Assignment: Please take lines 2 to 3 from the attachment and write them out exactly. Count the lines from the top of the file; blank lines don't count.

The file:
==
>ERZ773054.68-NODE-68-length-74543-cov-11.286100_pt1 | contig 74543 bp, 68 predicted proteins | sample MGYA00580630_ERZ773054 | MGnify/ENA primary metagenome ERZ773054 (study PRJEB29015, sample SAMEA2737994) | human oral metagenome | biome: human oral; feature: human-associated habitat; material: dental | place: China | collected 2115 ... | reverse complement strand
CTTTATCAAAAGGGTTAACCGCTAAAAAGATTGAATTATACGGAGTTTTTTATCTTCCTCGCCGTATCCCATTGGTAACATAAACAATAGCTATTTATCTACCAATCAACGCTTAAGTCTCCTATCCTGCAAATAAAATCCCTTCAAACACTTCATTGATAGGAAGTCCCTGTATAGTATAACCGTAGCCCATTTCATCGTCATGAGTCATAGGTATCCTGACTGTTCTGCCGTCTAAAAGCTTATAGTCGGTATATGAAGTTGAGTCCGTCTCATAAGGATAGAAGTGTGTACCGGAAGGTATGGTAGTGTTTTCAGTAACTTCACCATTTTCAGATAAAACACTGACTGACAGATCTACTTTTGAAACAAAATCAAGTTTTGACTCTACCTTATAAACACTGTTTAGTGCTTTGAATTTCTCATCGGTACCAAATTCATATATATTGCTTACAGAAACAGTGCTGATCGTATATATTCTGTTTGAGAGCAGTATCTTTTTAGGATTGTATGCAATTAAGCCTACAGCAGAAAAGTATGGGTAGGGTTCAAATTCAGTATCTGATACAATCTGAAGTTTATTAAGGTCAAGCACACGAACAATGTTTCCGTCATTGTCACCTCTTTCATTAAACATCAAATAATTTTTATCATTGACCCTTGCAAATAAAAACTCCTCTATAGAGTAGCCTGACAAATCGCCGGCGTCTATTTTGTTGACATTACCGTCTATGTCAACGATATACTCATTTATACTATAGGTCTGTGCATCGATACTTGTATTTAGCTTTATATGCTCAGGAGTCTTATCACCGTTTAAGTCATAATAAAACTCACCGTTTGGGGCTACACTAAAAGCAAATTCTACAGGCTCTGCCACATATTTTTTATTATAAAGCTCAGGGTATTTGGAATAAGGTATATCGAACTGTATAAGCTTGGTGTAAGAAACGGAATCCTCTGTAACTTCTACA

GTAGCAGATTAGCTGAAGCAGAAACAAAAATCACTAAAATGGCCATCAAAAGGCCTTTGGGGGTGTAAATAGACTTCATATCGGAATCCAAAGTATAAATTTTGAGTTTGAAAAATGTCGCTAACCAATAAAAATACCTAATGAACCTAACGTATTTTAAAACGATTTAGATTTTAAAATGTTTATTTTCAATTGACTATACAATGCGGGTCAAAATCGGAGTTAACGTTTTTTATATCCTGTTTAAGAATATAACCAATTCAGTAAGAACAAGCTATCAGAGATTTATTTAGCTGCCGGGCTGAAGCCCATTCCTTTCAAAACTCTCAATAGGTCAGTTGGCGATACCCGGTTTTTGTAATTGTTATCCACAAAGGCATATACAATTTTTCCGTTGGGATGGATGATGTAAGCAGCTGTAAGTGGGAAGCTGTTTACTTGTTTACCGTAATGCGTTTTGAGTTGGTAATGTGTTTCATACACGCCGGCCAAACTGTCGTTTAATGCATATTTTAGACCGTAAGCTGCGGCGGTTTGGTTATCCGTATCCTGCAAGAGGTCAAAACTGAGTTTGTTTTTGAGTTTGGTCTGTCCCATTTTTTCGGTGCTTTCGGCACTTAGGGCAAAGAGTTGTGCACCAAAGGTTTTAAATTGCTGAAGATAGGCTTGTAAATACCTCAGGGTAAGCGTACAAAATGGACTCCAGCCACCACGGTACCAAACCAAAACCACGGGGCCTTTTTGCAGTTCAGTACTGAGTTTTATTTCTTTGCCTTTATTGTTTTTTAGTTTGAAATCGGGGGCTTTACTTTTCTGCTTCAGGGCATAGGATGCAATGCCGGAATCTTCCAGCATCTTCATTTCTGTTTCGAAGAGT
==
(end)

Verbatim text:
CTTTATCAAAAGGGTTAACCGCTAAAAAGATTGAATTATACGGAGTTTTTTATCTTCCTCGCCGTATCCCATTGGTAACATAAACAATAGCTATTTATCTACCAATCAACGCTTAAGTCTCCTATCCTGCAAATAAAATCCCTTCAAACACTTCATTGATAGGAAGTCCCTGTATAGTATAACCGTAGCCCATTTCATCGTCATGAGTCATAGGTATCCTGACTGTTCTGCCGTCTAAAAGCTTATAGTCGGTATATGAAGTTGAGTCCGTCTCATAAGGATAGAAGTGTGTACCGGAAGGTATGGTAGTGTTTTCAGTAACTTCACCATTTTCAGATAAAACACTGACTGACAGATCTACTTTTGAAACAAAATCAAGTTTTGACTCTACCTTATAAACACTGTTTAGTGCTTTGAATTTCTCATCGGTACCAAATTCATATATATTGCTTACAGAAACAGTGCTGATCGTATATATTCTGTTTGAGAGCAGTATCTTTTTAGGATTGTATGCAATTAAGCCTACAGCAGAAAAGTATGGGTAGGGTTCAAATTCAGTATCTGATACAATCTGAAGTTTATTAAGGTCAAGCACACGAACAATGTTTCCGTCATTGTCACCTCTTTCATTAAACATCAAATAATTTTTATCATTGACCCTTGCAAATAAAAACTCCTCTATAGAGTAGCCTGACAAATCGCCGGCGTCTATTTTGTTGACATTACCGTCTATGTCAACGATATACTCATTTATACTATAGGTCTGTGCATCGATACTTGTATTTAGCTTTATATGCTCAGGAGTCTTATCACCGTTTAAGTCATAATAAAACTCACCGTTTGGGGCTACACTAAAAGCAAATTCTACAGGCTCTGCCACATATTTTTTATTATAAAGCTCAGGGTATTTGGAATAAGGTATATCGAACTGTATAAGCTTGGTGTAAGAAACGGAATCCTCTGTAACTTCTACA

GTAGCAGATTAGCTGAAGCAGAAACAAAAATCACTAAAATGGCCATCAAAAGGCCTTTGGGGGTGTAAATAGACTTCATATCGGAATCCAAAGTATAAATTTTGAGTTTGAAAAATGTCGCTAACCAATAAAAATACCTAATGAACCTAACGTATTTTAAAACGATTTAGATTTTAAAATGTTTATTTTCAATTGACTATACAATGCGGGTCAAAATCGGAGTTAACGTTTTTTATATCCTGTTTAAGAATATAACCAATTCAGTAAGAACAAGCTATCAGAGATTTATTTAGCTGCCGGGCTGAAGCCCATTCCTTTCAAAACTCTCAATAGGTCAGTTGGCGATACCCGGTTTTTGTAATTGTTATCCACAAAGGCATATACAATTTTTCCGTTGGGATGGATGATGTAAGCAGCTGTAAGTGGGAAGCTGTTTACTTGTTTACCGTAATGCGTTTTGAGTTGGTAATGTGTTTCATACACGCCGGCCAAACTGTCGTTTAATGCATATTTTAGACCGTAAGCTGCGGCGGTTTGGTTATCCGTATCCTGCAAGAGGTCAAAACTGAGTTTGTTTTTGAGTTTGGTCTGTCCCATTTTTTCGGTGCTTTCGGCACTTAGGGCAAAGAGTTGTGCACCAAAGGTTTTAAATTGCTGAAGATAGGCTTGTAAATACCTCAGGGTAAGCGTACAAAATGGACTCCAGCCACCACGGTACCAAACCAAAACCACGGGGCCTTTTTGCAGTTCAGTACTGAGTTTTATTTCTTTGCCTTTATTGTTTTTTAGTTTGAAATCGGGGGCTTTACTTTTCTGCTTCAGGGCATAGGATGCAATGCCGGAATCTTCCAGCATCTTCATTTCTGTTTCGAAGAGT